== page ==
In this study, we have investigated the 3D mapping problem in incoherent holography. We did theoretical analysis on a simple incoherent holographic imaging system with two lenses. It is demonstrated that the axial position of the observation plane is a critical parameter. In order to obtain a high axial resolution in incoherent holographic holography, the observation screen of a holographic imaging system should be located further away from two images of an object such that interference patterns are formed by two diverging waves. In Eq. (4) we provided a simple analytic expression with 5 unknown parameters for the relation between the axial object position $a$ and the axial image position $Z_c$ for the simple two-lens incoherent holographic imaging system. We also provide an analytic expression of Eq. (5) for the transverse magnification between a transverse plane in the object space and the corresponding transverse plane in the image space for a given axial position of an object. In theory, we can map the 3D object space and the 3D image space in a simple incoherent holographic imaging system using two lenses.

In order to demonstrate simple 3D mapping relations between the object and the image space in incoherent holography, we build an off-axis SIDH imaging system with three lenses. We provided the analytic expressions for the axial position of an object $a$ and that of a produced image $Z_c$ with ray transfer matrices in Eq. (10), which has four unknown parameters. By using a fiber tip as a point source, we have mapped the 3D positions in the object space to those in the image space for the SIDH system we built. As predicted in theory, we have demonstrated that only a few points along the axial direction are needed to fit four unknown parameters in the analytic expression for the 3D mapping between object positions and image positions. We have tested the precision of our 3D mapping method with an artificial 3D object composed of three fiber tips. The axial and transverse distances between the three fiber tips were measured both with our SIDH system and a microscope. We have verified that the results of the two different methods show good agreement with each other.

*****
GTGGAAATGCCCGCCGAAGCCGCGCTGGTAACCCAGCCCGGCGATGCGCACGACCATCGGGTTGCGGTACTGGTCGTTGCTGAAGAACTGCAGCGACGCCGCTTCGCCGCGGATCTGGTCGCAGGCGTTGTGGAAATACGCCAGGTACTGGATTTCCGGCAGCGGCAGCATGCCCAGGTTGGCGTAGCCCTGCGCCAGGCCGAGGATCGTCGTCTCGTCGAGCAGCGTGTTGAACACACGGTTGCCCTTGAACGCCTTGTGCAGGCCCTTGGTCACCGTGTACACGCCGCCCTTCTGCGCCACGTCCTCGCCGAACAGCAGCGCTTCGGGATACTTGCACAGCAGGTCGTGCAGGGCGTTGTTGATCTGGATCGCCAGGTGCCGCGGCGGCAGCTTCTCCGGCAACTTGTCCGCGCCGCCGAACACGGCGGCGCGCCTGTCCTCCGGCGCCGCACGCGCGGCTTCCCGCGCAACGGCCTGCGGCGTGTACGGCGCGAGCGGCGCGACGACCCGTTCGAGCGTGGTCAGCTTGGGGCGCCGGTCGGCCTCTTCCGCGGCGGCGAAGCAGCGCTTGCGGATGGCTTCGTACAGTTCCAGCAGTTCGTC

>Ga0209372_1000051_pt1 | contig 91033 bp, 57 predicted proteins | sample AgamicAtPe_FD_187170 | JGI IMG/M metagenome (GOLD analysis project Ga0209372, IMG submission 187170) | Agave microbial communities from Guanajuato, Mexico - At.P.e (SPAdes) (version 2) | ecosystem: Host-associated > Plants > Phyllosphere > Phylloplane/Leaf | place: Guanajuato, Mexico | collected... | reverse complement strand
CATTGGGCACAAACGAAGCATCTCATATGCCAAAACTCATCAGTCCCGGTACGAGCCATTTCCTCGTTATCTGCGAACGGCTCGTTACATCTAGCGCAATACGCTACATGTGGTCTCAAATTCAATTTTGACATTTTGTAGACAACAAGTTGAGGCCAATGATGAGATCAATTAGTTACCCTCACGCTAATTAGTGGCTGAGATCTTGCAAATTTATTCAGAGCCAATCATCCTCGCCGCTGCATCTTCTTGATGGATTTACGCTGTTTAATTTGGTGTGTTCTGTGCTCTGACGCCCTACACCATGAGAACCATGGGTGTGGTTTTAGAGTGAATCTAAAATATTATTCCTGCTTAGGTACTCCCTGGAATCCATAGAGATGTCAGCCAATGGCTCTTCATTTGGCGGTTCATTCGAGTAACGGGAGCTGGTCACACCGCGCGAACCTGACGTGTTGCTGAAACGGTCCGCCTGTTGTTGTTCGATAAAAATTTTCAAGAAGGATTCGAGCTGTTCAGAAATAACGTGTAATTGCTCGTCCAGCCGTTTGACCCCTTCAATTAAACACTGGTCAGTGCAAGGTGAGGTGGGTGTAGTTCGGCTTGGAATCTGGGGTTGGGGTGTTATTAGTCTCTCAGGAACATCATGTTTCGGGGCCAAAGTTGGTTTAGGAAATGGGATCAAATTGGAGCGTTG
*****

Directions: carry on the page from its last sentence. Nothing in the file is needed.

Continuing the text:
Funding

National Research Foundation of Korea (2017R1A2B4003950); Korea Institute for Advancement of Technology (P0011925).

Disclosures

The authors declare that there are no conflicts of interest related to this article.

References

1. D. Gabor, “Microscopy by Reconstructed Wave-Fronts,” Proc. R. Soc. London, Ser. A 197(1051), 454–487 (1949). [CrossRef]  

2. J. W. Goodman and R. W. Lawrence, “Digital image formation from electronically detected holograms,” Appl. Phys. Lett. 11(3), 77–79 (1967). [CrossRef]  

3. U. Schnars, “Direct phase determination in hologram interferometry with use of digitally recorded holograms,” J. Opt. Soc. Am. A 11(7), 2011–2015 (1994). [CrossRef]  

4. U. Schnars and W. Jüptner, “Direct recording of holograms by a CCD target and numerical reconstruction,” Appl. Opt. 33(2), 179–181 (1994). [CrossRef]